Since the rise of international investment law and arbitration in the 1990s, human rights scholars and practitioners have criticized the impact of investment law upon the full realization of human rights. In the last decade, the debate also gained momentum in the investment regime, triggering new developments in arbitration and treaty-making which are aimed at balancing investment law and human rights concerns. An increasing number of treaties and arbitral awards include human rights language, while the realignment of investment activity with human rights is also central to the business and human rights discourse.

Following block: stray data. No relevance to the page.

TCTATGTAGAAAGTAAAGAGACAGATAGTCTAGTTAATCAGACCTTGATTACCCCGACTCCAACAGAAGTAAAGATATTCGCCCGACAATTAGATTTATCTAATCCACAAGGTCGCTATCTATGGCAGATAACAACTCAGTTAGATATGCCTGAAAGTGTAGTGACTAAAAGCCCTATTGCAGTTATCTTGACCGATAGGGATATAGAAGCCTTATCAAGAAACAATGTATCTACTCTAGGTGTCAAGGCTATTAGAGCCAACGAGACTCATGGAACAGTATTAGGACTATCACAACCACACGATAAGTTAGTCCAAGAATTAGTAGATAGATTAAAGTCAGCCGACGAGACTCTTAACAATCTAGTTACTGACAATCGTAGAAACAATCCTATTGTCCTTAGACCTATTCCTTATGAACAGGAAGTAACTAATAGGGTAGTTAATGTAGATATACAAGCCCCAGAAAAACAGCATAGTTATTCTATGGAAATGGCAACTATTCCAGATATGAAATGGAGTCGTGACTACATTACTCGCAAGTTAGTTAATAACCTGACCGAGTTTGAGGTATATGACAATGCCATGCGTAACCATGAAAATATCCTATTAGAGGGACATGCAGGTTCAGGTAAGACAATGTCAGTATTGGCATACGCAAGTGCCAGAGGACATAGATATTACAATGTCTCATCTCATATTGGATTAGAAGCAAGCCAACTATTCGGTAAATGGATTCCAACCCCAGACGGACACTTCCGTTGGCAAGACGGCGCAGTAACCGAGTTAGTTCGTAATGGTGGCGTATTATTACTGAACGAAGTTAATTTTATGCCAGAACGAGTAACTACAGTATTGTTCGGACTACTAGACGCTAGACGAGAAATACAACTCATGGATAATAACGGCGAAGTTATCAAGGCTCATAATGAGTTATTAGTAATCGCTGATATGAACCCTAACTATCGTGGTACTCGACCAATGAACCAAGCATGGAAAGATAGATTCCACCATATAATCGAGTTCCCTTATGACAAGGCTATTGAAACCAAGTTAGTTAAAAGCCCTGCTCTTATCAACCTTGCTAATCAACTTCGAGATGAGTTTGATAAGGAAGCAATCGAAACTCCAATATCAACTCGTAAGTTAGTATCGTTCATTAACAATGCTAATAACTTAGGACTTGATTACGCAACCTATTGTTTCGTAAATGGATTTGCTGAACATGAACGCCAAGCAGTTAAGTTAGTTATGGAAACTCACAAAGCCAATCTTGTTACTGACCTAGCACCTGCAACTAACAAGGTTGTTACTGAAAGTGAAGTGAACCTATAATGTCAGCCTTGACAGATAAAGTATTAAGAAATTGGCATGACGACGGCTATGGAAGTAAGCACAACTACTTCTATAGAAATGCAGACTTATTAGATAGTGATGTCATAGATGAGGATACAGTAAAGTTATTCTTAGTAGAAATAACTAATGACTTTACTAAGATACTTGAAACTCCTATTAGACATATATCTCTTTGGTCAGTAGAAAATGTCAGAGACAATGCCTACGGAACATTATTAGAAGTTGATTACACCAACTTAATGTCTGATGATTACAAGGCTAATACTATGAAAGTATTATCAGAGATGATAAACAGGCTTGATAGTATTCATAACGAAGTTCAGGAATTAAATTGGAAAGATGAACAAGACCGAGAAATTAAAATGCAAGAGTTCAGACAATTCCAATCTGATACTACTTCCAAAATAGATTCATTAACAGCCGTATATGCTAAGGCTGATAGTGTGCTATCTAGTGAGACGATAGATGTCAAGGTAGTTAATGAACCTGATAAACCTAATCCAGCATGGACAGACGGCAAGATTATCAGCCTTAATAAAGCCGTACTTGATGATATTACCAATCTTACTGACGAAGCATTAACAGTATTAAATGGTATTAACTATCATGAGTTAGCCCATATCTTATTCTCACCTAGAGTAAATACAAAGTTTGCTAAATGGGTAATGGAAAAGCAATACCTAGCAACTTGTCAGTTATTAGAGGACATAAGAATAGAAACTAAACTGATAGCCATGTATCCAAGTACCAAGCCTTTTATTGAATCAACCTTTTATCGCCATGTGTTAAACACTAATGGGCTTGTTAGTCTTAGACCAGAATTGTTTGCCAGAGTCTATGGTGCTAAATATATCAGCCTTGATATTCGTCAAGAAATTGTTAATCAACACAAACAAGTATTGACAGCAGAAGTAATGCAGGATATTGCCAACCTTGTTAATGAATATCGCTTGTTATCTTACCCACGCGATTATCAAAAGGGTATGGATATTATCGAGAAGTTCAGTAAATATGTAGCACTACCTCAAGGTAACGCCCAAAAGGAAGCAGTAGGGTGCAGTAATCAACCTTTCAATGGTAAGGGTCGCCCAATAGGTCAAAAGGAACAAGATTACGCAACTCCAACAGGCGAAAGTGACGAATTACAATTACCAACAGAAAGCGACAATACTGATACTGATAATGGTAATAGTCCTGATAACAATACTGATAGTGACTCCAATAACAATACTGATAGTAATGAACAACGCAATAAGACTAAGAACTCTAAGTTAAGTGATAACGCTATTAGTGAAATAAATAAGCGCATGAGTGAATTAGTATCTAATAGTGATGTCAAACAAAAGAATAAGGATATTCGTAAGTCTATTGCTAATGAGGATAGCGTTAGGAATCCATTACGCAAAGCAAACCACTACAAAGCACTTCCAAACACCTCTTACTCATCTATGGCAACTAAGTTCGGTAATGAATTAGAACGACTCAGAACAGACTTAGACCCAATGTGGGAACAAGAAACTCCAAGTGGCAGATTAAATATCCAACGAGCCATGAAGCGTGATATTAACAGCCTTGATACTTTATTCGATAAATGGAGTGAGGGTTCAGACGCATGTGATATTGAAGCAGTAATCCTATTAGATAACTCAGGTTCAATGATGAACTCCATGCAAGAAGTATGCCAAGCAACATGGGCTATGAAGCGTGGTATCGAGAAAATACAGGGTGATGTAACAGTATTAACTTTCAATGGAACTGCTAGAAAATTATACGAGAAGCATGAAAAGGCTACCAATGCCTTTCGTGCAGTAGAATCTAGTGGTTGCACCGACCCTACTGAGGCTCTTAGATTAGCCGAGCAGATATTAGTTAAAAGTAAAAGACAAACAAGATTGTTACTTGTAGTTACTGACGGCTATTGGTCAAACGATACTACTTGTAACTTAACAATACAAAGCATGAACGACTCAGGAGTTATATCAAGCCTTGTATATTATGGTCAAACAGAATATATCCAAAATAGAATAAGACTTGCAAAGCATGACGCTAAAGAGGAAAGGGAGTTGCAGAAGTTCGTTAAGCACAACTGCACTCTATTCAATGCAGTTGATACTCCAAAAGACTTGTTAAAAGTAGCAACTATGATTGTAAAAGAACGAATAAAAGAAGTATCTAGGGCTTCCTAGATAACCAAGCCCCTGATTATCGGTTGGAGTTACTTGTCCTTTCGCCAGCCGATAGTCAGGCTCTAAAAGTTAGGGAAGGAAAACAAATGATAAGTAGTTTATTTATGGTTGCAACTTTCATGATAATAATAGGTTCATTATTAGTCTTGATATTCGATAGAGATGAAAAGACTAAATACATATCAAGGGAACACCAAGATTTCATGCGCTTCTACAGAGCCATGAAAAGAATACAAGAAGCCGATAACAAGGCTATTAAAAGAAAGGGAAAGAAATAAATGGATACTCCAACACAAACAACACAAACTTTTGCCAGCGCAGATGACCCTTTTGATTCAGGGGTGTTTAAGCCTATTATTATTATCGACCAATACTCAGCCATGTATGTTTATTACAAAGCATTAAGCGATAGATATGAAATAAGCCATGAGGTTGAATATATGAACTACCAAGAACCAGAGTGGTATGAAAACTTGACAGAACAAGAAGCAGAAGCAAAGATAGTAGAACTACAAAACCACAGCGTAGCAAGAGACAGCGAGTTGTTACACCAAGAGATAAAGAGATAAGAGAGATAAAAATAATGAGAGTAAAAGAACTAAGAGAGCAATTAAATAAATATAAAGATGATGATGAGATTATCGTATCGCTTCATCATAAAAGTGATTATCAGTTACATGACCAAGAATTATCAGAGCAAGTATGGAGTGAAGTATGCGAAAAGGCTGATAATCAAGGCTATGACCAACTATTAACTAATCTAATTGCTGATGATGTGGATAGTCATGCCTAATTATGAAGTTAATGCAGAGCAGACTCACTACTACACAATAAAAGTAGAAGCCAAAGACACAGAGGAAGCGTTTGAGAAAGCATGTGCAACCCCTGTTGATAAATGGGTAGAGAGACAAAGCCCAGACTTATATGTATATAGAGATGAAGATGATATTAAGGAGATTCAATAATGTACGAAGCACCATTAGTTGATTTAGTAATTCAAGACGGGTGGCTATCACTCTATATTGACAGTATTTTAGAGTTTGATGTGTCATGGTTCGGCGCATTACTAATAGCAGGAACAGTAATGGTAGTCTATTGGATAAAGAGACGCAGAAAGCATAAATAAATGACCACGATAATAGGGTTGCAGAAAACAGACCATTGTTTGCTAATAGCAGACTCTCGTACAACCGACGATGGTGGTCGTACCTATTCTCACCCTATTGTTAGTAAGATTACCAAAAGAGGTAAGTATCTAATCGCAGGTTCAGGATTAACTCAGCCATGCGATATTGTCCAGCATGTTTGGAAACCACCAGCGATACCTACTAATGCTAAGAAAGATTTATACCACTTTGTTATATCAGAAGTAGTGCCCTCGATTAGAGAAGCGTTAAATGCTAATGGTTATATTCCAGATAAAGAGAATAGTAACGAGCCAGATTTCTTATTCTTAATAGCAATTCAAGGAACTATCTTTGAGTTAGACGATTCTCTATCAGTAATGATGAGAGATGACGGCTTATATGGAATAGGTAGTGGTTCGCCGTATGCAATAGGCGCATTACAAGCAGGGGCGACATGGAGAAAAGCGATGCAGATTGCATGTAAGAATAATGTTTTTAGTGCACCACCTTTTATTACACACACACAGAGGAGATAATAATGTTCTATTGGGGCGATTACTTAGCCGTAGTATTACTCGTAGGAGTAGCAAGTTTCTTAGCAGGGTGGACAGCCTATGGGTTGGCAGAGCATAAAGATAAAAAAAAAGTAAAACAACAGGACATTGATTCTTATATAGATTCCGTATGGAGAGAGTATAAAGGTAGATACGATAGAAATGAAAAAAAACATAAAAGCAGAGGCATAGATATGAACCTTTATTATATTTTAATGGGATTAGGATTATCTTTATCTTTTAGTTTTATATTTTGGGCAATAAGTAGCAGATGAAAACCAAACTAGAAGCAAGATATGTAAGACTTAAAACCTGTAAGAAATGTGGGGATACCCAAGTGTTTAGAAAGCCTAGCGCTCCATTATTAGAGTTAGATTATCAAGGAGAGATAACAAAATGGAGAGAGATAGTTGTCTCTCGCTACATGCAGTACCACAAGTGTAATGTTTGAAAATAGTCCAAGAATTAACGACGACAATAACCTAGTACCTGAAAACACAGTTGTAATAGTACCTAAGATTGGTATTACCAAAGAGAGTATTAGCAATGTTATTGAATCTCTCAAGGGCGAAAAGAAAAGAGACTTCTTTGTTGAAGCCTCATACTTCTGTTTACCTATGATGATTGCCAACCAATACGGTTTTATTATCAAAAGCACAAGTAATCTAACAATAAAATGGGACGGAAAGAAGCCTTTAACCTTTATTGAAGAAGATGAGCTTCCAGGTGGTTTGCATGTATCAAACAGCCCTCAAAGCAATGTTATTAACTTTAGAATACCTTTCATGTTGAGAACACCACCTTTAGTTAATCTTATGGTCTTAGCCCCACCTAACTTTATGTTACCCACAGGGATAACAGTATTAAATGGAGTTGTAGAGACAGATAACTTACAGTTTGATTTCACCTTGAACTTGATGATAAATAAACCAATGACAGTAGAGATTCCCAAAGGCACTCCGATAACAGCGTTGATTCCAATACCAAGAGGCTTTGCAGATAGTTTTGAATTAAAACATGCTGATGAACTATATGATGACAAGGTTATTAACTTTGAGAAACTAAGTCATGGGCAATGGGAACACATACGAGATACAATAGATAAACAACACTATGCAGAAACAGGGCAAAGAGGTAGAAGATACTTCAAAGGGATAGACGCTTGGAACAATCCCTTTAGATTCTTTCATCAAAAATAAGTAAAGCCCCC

This project investigates the role of human rights in investment law from an empirical, critical, and historical perspective. First, it examines the rise of human rights references and human rights languages in newly signed investment treaties arbitral awards. This highlighted how state parties, as well as investors, relied on human rights in investment disputes. Moreover, new procedural tools such as amicus curiae and host state counterclaims also allow for better inclusion of human rights by affected communities. Secondly, this project critically reflects on those developments, in particular the potentials and risks of ‘human rights mainstreaming’ in investment law and arbitration as well as the limitations of ongoing reform processes. Thirdly, it also traces the historical development of the nexus between investment protection and human rights, for instance, the transfer of a corporate ‘human’ right to property from the ECHR to investment arbitration.